After Eilat we returned to Tel Aviv (where we landed). We spent the remainder of our honeymoon in Tel Aviv. We originally had expected to spend a few days in Jerusalem; however, there were violent attacks and stabbings frequently going on in the city so we decided to stay in Tel Aviv. We only spent half a day in Jerusalem. We visited the Kotel. I had to get a taxi cab/bodyguard driver to take us to the Kotel. I lived in Israel for several years and experienced wartime in the country. I never felt scared to be in the country ever, until after being married. I felt I owed it to my wife and our families to be as safe as possible in Israel. At the Kotel I of course laid tefillin as I had been regularly doing in the morning along with the Shema. I ran into someone who actually knew the rabbi at my shul in Newtown. After the Kotel, we visited David Melech’s tomb, where I gave some tzedaka.
After our visit to Jerusalem, it was almost Shabbos again. Our last Shabbos in Israel was spent with Rabbi Michael Boyden. Rabbi Boyden leads a small liberal congregation in Ranana. He bar mitzvahed me at Masada over a decade ago. He had us over for dinner afterward. The service was phenomenal. It felt very similar to most services I am familiar with in the States. Most of the congregant members are Anglo-speaking liberal-affiliated Jews.
September 8th, 2015,
I usually have an extremely busy week condensed heavily with tefilah and prayer. This week was perhaps the most important week of my life. My wedding!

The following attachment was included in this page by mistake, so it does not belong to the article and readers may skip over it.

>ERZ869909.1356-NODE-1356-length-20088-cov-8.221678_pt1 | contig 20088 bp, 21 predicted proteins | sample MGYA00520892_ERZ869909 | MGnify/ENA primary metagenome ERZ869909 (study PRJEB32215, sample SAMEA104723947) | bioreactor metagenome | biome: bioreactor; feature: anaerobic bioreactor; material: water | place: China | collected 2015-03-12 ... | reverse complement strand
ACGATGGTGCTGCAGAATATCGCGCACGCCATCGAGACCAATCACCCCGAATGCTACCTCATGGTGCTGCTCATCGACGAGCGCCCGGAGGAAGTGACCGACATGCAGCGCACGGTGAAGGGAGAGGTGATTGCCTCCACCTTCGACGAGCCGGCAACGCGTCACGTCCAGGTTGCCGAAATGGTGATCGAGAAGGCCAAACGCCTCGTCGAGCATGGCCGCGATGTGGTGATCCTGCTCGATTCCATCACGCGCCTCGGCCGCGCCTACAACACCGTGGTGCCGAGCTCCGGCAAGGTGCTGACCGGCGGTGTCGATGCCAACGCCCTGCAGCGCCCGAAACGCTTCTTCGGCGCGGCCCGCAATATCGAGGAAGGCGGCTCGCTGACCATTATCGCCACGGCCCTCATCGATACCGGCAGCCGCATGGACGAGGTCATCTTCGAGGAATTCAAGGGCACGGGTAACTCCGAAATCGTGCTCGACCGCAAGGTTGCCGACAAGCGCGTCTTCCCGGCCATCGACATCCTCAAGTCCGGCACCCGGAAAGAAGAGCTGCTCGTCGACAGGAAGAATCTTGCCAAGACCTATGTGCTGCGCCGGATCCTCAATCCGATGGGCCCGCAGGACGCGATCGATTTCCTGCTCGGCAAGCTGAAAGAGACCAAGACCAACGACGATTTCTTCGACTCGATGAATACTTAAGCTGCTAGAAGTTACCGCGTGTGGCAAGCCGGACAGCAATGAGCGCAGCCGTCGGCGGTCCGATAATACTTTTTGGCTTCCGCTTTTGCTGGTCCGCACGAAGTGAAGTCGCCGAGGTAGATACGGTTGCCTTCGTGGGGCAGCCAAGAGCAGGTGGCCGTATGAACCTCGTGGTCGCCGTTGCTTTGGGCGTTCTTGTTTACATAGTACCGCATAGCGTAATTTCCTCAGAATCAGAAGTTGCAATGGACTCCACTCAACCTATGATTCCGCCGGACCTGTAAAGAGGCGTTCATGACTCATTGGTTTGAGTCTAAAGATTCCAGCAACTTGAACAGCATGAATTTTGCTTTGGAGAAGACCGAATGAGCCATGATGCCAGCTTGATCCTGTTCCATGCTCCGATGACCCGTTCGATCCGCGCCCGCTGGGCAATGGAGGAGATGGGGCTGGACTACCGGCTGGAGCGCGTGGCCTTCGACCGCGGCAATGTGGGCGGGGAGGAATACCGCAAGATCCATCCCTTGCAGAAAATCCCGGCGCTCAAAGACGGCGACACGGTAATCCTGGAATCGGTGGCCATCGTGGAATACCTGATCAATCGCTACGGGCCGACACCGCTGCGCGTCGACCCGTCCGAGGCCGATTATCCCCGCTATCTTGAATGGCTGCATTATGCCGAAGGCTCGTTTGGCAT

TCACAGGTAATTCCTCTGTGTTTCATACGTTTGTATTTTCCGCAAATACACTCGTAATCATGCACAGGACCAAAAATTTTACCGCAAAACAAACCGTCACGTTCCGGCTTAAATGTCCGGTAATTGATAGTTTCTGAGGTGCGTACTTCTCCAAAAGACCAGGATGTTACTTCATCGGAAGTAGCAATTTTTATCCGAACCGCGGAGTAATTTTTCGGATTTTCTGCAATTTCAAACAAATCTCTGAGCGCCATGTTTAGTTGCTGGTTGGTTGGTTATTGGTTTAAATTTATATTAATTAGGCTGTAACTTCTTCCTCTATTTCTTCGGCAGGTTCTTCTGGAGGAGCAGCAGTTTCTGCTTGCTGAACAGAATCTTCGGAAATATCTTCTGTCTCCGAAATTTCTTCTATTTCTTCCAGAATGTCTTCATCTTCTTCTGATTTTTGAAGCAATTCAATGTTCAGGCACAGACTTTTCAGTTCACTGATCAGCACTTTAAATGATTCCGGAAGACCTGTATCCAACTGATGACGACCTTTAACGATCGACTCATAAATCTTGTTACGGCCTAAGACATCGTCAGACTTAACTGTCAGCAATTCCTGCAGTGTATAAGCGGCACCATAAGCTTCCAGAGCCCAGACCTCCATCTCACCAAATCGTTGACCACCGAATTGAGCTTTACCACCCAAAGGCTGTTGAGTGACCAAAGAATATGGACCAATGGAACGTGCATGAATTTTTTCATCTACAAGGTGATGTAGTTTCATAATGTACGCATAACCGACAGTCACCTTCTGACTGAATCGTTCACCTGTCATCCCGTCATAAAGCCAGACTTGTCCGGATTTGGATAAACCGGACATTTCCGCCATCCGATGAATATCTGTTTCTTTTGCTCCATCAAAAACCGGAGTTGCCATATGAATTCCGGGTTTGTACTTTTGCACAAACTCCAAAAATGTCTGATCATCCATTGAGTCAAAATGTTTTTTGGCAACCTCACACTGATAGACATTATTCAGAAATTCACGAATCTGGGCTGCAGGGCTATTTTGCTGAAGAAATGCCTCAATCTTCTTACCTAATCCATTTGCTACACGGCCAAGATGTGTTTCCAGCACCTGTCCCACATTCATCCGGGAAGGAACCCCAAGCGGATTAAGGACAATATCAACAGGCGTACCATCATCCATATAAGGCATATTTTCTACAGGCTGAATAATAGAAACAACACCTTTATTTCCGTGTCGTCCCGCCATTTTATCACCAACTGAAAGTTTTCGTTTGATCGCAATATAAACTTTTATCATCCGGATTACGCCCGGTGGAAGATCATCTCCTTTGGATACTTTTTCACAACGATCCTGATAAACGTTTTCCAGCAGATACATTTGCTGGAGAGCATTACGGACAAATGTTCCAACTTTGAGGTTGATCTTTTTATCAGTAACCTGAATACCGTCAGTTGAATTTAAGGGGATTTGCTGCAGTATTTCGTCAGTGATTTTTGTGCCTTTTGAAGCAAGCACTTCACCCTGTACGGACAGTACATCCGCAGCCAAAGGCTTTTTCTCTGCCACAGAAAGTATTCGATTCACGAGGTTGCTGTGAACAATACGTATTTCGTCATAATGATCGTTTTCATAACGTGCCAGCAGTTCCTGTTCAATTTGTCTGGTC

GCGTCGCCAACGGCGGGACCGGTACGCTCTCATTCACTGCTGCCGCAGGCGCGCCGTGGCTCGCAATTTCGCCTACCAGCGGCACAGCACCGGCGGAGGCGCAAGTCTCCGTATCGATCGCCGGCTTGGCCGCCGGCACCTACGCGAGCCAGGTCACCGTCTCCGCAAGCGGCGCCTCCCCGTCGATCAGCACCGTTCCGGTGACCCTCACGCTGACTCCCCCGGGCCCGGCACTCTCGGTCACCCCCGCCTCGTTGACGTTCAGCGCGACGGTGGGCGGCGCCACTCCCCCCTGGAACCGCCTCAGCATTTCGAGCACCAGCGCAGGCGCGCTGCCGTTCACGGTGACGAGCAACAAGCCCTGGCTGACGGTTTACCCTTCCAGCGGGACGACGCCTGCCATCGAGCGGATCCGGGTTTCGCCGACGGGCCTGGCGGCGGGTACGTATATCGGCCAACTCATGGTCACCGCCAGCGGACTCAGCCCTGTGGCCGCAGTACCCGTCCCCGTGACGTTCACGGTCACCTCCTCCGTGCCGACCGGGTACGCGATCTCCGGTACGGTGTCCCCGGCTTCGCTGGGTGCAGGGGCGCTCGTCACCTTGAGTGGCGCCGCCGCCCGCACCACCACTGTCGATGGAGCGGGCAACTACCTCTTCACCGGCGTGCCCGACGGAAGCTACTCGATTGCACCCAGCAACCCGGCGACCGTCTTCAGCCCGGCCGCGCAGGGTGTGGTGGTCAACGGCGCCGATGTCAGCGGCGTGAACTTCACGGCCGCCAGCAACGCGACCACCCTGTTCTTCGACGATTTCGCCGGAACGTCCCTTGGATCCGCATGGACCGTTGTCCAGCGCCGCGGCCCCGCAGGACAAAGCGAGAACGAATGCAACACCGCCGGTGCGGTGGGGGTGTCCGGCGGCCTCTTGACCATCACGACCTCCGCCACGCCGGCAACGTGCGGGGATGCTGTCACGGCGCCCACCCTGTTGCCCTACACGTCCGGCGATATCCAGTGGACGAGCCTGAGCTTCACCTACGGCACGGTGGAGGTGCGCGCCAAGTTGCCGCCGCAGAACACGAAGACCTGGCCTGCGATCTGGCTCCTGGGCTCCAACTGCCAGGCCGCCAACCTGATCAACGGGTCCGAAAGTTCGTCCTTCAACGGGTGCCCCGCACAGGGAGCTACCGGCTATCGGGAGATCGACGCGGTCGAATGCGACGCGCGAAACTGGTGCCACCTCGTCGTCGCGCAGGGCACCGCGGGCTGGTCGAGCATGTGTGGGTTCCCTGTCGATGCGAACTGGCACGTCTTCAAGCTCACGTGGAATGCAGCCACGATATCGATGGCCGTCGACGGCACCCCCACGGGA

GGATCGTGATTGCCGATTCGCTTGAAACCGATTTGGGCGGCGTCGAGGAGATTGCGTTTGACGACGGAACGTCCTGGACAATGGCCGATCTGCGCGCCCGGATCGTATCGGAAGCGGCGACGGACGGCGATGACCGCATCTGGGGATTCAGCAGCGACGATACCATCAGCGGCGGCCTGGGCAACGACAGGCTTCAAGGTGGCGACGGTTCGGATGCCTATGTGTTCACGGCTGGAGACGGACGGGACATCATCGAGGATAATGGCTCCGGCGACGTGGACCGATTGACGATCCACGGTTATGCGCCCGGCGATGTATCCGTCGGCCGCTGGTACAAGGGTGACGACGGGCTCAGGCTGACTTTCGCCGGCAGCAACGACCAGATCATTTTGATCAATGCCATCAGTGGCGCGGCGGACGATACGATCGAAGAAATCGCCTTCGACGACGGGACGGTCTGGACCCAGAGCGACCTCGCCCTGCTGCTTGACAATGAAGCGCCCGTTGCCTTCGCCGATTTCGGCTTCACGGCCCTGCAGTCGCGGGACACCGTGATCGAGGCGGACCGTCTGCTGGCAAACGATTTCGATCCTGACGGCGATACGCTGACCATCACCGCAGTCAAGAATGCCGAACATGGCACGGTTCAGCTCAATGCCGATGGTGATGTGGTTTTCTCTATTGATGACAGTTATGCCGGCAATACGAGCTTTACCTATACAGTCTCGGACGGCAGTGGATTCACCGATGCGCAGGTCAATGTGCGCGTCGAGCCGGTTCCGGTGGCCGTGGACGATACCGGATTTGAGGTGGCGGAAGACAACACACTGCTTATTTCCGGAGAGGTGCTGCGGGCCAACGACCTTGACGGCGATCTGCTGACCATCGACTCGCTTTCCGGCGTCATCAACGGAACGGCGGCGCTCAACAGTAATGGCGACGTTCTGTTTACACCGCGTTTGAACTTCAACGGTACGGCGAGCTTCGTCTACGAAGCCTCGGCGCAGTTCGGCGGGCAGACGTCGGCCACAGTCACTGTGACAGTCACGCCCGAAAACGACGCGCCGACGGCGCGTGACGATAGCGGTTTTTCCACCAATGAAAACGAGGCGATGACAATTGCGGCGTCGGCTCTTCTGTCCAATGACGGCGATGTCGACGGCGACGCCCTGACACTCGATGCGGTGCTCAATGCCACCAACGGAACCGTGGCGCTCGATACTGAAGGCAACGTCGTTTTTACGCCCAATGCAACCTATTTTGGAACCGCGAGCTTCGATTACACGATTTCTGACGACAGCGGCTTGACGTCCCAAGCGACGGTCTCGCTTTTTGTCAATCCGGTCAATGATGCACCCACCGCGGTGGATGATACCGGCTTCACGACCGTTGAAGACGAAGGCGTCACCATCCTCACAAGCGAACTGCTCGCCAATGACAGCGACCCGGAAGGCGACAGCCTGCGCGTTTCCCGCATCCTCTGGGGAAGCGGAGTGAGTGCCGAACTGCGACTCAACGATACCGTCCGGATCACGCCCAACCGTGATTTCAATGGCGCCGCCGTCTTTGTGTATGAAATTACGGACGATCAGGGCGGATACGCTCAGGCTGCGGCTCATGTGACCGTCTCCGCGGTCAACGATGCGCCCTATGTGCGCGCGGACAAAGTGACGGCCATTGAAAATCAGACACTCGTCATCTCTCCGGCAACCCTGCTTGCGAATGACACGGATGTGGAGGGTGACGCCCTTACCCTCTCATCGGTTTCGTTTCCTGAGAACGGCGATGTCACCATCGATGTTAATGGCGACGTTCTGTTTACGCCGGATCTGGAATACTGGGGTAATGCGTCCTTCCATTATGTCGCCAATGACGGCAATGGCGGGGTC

On September 6th, 2015, I was married to my wife at the shul I currently teach at. It was a joyous occasion. I am normally extremely active with prayer. I lead services at Greenwood House, I also leyn at the shul I teach at. This week, I was limited by the constraints of last minute wedding plans. Unfortunately, I was unable to pray with a minyan outside of the wedding date this week. I found time to pray Shema here and there. I also was, of course, able to pray on my wedding date. However, I did feel like prayer was missing this week. However, I do think that if I spent more of my time this week either at Shul or at Greenwood House my wedding may have missed some essential elements. I worried this would upset my bride, as well as my family. The last minute details included arranging parking, bathrooms, and tents. My wedding was a discovery for myself. I never knew the amount of time that went into one of these simchas until my own wedding. It was a tremendous amount of work. I have a newfound appreciation for the wedding experience. My father in law said something valuable to me on my wedding day that has rung true. “The wedding party is for your guests, go to another wedding if you want to enjoy a party.” We did not eat anything; our guests all wanted to speak with us and ask us questions and celebrate with us. I think when we retired to a hotel by the end of the evening of our wedding date we ate more food than in the prior 48 hours.
I did fast as is traditional for my wedding. I also did not see the bride for a full week prior to the wedding date, also per tradition. I was really excited to finally see her on the wedding date.
I expect in the future, I will have much more to express in my journal per my experiences with prayer. This week was not a typical week for myself. I look forward to a happy, healthy life with my wife.